The recent death of Arizona Senator John McCain brought back some personal memories. He was the last Republican presidential candidate I supported.

In 2000 I voted for McCain in the New Hampshire primary because I considered his opponent, George W. Bush, to be a lightweight. McCain had been a prisoner of the North Vietnamese for 5 years and showed extraordinary courage, refusing early repatriation as a matter of honour and principle. Bush had secured a safe berth, flying the Texas Air National Guard, securing the border with Mexico.

With Bush's election and the subsequent strategic blunder of Iraq, compounded by Guantanamo and torture, I left the Republican Party after 40 years, looking back only once, briefly, in 2008.

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McCain's story is of sin and redemption, lapses in judgment, confessed, then redeemed through principled action in remorse.

Tortured during his captivity, McCain finally broke and signed a forced "confession". He never fully forgave himself for what most would recognise as inevitable succumbing. But, in Hemingway's terms, he became "strong in the broken places", and later stood up in the Senate to condemn the use of torture by the Bush/Cheney administration as unlawful and contrary to "who we are, as Americans". His principled stance forced the torturers to stand down.

Early in his Senate career, he succumbed to the wiles of a big-time campaign donor Charles Keating, who had used a hypocritical anti-pornography campaign as a springboard to defraud the elderly. McCain was found by the Senate ethics committee to have used bad judgment in asking bank regulators to intervene on Keating's behalf.

The Keating scandal nearly ended his career. But subsequently, McCain joined forces with liberal Senator Ross Feingold to pass the McCain-Feingold campaign finance law that limited the ability of big money donors to influence Congress.

During McCain's Vietnam imprisonment, in 1971, then former navy Lt. John Kerry became the spokesman for Vietnam Veterans against the War, incurring the wrath of McCain and his fellow prisoners.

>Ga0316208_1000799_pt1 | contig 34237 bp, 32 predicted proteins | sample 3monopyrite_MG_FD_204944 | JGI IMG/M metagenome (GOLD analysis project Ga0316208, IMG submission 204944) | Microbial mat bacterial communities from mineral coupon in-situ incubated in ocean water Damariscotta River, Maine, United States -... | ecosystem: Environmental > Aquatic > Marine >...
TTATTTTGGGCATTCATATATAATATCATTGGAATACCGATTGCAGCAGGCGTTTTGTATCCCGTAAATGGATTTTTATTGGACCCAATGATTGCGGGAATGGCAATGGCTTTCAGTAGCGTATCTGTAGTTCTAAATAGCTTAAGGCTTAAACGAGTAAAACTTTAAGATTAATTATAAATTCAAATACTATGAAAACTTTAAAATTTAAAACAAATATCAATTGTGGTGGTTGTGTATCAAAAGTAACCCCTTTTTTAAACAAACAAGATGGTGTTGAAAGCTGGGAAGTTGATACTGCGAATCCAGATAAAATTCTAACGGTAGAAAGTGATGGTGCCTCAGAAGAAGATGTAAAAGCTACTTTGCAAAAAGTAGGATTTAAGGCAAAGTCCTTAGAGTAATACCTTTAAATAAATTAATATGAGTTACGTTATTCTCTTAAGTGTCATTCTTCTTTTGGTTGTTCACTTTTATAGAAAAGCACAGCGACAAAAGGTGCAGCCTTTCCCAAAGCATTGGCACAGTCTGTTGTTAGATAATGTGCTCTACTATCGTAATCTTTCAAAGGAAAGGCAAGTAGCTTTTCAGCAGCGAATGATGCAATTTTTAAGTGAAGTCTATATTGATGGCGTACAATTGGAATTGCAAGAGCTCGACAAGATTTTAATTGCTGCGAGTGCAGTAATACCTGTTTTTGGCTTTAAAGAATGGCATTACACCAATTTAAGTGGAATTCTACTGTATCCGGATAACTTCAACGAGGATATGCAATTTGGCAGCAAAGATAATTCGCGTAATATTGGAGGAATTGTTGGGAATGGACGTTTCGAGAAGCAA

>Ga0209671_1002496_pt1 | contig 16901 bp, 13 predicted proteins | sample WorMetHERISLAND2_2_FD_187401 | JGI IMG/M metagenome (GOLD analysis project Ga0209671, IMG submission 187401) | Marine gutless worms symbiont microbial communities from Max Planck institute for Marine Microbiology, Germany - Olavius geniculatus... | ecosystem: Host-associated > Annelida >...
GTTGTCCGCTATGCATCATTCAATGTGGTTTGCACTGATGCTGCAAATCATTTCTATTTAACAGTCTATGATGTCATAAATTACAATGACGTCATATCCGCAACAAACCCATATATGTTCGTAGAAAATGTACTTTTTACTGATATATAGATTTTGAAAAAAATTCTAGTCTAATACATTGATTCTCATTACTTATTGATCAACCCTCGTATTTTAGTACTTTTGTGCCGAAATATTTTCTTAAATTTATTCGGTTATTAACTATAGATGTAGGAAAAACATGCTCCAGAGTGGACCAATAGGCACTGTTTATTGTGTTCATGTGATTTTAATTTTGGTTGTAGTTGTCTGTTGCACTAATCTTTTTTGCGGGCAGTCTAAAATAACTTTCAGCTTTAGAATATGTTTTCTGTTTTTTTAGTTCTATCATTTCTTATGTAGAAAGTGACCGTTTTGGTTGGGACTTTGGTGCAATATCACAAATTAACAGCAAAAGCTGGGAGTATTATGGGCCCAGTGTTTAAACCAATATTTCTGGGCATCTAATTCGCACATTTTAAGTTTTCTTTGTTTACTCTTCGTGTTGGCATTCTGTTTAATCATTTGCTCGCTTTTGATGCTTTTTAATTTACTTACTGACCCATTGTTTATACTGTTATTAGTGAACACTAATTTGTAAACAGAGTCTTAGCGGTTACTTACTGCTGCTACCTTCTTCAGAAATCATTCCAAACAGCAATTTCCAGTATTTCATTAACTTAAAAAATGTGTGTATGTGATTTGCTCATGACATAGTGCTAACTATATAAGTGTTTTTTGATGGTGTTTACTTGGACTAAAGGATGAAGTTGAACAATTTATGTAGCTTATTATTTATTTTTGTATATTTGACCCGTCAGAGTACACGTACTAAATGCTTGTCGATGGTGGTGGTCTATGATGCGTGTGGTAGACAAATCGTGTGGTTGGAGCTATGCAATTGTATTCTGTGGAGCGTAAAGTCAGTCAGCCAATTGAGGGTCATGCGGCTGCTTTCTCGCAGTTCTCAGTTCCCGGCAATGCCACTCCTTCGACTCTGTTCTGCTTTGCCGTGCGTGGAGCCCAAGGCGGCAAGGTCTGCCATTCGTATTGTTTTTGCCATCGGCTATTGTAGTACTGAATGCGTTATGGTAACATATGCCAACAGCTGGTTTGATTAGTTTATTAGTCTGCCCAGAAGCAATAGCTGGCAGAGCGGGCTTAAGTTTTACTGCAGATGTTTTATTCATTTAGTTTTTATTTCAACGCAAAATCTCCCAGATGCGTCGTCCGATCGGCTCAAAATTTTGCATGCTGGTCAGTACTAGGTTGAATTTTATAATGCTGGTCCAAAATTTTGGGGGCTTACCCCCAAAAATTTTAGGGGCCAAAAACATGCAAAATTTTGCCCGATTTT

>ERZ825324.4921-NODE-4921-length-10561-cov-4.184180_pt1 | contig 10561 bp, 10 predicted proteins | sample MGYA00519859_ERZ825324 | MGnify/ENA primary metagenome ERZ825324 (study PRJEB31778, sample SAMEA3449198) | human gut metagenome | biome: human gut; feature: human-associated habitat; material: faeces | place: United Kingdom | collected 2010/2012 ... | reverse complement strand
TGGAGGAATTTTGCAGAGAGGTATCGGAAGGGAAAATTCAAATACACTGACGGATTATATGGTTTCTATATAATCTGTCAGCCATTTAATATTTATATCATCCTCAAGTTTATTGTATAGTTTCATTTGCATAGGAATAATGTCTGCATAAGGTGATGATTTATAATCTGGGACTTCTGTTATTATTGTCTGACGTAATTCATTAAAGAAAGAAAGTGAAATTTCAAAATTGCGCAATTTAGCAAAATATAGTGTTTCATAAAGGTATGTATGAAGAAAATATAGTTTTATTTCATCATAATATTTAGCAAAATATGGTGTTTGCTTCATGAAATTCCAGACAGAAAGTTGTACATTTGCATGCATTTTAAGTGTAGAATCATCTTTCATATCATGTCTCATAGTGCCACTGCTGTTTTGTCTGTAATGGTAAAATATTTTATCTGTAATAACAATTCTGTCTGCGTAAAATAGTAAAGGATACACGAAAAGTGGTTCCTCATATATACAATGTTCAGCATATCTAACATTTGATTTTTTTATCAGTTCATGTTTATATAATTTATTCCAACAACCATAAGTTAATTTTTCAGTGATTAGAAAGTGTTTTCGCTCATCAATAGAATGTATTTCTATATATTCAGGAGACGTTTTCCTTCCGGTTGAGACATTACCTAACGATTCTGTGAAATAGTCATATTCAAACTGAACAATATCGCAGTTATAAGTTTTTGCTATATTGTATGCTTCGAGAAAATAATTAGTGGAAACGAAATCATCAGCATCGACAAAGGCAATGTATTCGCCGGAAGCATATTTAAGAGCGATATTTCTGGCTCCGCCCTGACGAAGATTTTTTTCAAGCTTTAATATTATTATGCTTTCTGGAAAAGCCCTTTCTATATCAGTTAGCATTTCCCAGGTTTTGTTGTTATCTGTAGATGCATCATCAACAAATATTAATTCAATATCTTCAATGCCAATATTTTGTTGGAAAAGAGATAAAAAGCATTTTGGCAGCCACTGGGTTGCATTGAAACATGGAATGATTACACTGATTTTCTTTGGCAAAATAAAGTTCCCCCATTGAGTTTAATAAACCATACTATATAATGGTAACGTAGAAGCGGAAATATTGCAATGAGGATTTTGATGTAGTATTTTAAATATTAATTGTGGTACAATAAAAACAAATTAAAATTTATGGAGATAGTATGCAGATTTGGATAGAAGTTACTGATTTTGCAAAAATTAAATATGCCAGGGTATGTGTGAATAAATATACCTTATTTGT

In 1993, these two, Senators from different parties, went to Vietnam and were eventually instrumental in "ending" the war, with America finally establishing diplomatic relations with its former enemy.

Jay Kuten
Jay Kuten

During the 2000 presidential campaign McCain waffled over the question of the Confederate battle flag. He soon acknowledged his failure to state clearly his sympathy with blacks who found the flag offensive. His forebears had fought for the rebellion, but that needed to remain past history, not present insult. Then came the 2008 campaign for the presidency. I had my doubts about his opponent, then Senator Barack Obama, because Obama had voted to grant immunity to communication companies who had participated in warrantless surveillance. McCain, whom I had supported, chose Sarah Palin for his running mate. Her first speech identified her as a divisive, fear-mongering faux populist — a forerunner of Donald Trump — and caused me to change my vote and my travel plans. I drove to New Hampshire to campaign for Obama.

I was to be disappointed by Obama but the thought of Sarah Palin a heartbeat away from the presidency made my decision for me.


McCain's last acts of redemption occurred after then candidate Trump cast aspersions on McCain's heroism for having been a captive. Trump, who evaded the draft for Vietnam, got his answer when McCain voted down the attempt to destroy Obama's legacy healthcare.

McCain's final statement was in silence. Both Presidents Bush and Obama were invited to give eulogies at McCain's funeral. President Trump was pointedly not invited and exhibited his pettiness in refusing any formal praise invoking McCain's heroism.

A true hero need not be always perfect, but to acknowledge his failings and then to act not only to correct the personal failure but to help put right the failure of the society, the community, that fostered that shortcoming. That is the mark of genuine heroism — strong at the broken places.

Jay Kuten is an American-trained forensic psychiatrist who emigrated to New Zealand for the fly fishing. He spent 40 years comforting the afflicted and intends to spend the rest afflicting the comfortable